Which country is to do what, and how ? The ‘burden-sharing’ negotiations are beginning in earnest. With the UK presently getting less than 2% of our energy from so-called renewable sources (laughably, this includes the burning of foot-n-mouth carcasses etc, surely a reductio ad absurdum), it is deeply implausible the UK could get anywhere near the 20%, irrespective of how much money is thrown at it.
Civil servants have all manner of weasely advice for ministers, leaked in August, as to how we can wriggle off this 20% hook. The UK’s devious position is angering several of our EU ‘partners’, not to mention assorted greenies and of course the greedies - the renewables industry, anxious for ever more massive subsidies for its ridiculously uneconomic schemes.
Underlying all this faffing about is a much more serious issue. Not only does the ‘Department for Business,
and Regulatory Reform’ have no idea how the target could be met in practical terms – it doesn’t even know where our electricity will be coming from at all beyond around 2020. Enterprise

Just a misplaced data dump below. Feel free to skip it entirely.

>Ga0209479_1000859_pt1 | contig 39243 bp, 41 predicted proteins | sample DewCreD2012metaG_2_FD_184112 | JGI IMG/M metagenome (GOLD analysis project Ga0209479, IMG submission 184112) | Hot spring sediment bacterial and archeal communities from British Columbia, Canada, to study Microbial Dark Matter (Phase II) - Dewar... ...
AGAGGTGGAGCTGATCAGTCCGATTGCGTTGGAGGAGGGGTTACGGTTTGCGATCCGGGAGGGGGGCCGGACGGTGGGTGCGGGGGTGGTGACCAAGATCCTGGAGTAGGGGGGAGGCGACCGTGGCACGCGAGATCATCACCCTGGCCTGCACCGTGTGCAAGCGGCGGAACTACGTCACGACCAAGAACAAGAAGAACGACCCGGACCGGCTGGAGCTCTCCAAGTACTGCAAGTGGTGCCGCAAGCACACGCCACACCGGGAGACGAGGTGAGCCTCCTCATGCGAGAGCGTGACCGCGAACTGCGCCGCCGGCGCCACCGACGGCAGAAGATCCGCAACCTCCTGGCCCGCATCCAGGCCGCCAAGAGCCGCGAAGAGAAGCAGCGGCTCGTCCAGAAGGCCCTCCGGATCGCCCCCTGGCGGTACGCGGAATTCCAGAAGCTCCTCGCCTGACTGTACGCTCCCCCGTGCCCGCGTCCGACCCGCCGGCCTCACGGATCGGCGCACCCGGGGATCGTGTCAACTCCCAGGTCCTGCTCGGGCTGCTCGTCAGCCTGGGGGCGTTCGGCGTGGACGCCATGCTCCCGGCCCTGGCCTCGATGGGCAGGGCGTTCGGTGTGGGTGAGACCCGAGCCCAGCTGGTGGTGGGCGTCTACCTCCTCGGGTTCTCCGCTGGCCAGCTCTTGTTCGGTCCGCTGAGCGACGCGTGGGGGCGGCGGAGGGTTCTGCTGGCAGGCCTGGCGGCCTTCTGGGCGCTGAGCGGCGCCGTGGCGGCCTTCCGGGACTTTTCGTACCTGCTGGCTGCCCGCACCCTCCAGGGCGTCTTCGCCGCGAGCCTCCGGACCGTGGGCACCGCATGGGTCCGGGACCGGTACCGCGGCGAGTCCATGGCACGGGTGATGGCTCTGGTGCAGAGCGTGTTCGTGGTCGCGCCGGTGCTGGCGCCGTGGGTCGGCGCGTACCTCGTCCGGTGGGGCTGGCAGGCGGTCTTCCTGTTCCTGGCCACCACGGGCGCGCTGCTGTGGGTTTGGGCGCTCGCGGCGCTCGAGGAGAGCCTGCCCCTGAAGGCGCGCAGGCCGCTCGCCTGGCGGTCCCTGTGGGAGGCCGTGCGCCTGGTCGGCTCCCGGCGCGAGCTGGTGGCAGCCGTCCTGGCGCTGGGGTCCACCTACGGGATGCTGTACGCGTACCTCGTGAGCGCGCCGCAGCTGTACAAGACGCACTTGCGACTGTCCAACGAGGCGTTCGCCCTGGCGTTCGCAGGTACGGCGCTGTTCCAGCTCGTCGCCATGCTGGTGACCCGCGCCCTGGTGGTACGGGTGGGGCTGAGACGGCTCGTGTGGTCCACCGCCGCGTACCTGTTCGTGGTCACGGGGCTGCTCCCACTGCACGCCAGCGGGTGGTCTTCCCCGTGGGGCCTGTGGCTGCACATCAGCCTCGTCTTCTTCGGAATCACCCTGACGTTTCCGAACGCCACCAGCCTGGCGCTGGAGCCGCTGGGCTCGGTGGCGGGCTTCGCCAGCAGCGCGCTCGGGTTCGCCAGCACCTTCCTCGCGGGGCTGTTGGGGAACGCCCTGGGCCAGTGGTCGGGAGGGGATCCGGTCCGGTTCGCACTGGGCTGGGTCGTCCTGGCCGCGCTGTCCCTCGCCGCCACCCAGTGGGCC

Certainly it can summon up scenarios for future ‘generation mix’, but given the certainty of nuclear and ‘old-coal’ plant closures, and the long lead-times for new developments (especially - don't laugh - nucs and dream-schemes like the Severn Barrage), they all look highly optimistic. So much of future capacity must come in large chunks of new-build that if we are going to meet our needs at all it will be from good old coal and gas, not the relatively tiny (as well as expensive) increments in which renewables come. There is nothing concrete behind the optimism: merely blind faith in a poorly understood laissez-faire philosophy that the market will provide.
Perhaps they might like to get off their empty nuclear fixation and sort out the bread-and butter issue of being sure the the lights will stay on, before committing us to their fantasy feel-good targets.